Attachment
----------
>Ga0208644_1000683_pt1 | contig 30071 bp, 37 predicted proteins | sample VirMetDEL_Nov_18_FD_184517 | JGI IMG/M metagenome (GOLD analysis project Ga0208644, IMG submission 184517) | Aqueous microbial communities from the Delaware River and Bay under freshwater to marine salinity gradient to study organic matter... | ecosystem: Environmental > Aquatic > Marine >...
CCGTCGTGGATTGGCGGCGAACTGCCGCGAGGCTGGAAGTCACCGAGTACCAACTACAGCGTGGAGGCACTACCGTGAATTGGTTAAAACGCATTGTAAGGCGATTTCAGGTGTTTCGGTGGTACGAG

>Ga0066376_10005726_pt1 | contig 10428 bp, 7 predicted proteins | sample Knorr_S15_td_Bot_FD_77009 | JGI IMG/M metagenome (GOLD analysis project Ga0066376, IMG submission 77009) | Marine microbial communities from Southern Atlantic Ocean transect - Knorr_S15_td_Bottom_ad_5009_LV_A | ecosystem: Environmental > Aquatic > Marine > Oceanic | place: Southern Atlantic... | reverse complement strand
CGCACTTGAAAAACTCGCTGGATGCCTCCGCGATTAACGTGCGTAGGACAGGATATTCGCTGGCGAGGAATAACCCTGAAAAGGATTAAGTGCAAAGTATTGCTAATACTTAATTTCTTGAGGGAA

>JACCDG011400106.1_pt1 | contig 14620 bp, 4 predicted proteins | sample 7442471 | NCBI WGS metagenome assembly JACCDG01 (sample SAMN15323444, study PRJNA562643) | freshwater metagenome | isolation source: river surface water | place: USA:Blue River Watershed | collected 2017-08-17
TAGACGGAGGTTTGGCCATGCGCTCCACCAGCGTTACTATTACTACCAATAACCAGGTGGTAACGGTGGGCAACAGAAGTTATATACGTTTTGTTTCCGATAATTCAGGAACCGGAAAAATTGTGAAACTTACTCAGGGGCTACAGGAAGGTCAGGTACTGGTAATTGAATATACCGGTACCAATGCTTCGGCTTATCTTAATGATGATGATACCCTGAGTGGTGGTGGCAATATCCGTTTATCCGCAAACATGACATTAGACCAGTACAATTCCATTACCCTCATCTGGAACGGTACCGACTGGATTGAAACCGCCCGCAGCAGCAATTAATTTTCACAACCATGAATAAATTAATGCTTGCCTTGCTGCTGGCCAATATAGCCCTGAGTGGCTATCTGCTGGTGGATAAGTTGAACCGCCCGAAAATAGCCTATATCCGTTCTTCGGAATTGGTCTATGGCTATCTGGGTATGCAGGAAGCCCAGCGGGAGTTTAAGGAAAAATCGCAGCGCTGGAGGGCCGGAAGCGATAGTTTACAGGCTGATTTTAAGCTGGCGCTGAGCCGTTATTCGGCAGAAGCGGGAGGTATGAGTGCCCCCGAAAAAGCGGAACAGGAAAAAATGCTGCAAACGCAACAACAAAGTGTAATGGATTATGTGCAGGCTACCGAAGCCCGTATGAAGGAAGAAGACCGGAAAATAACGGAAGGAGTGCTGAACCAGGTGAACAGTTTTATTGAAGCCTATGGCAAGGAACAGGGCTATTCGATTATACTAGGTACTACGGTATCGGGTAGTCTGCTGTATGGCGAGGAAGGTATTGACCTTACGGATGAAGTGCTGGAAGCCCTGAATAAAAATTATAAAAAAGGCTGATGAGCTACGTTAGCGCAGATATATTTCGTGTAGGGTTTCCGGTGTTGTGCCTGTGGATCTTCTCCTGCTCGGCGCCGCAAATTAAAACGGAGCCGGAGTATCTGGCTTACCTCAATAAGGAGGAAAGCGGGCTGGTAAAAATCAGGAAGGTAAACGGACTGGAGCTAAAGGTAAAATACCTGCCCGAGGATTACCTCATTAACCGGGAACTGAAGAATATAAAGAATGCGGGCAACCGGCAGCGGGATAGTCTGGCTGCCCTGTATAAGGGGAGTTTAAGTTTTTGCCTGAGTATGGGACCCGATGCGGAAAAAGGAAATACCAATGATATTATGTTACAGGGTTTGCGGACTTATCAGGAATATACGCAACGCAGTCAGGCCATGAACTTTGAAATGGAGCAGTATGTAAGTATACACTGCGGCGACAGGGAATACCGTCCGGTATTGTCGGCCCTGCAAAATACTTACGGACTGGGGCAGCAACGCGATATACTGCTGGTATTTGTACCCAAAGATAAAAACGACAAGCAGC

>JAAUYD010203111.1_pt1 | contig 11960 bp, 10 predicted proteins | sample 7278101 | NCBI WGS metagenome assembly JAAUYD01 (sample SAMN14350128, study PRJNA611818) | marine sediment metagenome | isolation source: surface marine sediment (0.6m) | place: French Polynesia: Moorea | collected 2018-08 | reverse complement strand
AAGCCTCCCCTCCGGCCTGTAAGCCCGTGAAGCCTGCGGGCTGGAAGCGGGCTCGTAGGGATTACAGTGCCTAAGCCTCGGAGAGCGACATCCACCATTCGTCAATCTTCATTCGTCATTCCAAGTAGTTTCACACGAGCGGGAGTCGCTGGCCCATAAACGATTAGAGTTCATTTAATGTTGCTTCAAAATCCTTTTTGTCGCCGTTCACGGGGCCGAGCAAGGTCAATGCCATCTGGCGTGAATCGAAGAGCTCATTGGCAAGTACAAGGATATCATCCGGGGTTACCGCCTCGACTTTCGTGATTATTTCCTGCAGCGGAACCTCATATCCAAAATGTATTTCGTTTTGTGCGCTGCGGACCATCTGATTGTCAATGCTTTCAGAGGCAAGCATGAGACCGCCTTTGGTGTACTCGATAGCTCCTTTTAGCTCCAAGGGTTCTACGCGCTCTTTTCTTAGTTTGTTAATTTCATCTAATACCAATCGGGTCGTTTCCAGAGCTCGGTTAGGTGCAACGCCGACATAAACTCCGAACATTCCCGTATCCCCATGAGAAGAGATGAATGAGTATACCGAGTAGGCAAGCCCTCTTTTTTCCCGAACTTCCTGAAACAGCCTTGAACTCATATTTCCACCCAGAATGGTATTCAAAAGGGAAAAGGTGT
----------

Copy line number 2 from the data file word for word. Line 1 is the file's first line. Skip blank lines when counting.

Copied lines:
CCGTCGTGGATTGGCGGCGAACTGCCGCGAGGCTGGAAGTCACCGAGTACCAACTACAGCGTGGAGGCACTACCGTGAATTGGTTAAAACGCATTGTAAGGCGATTTCAGGTGTTTCGGTGGTACGAG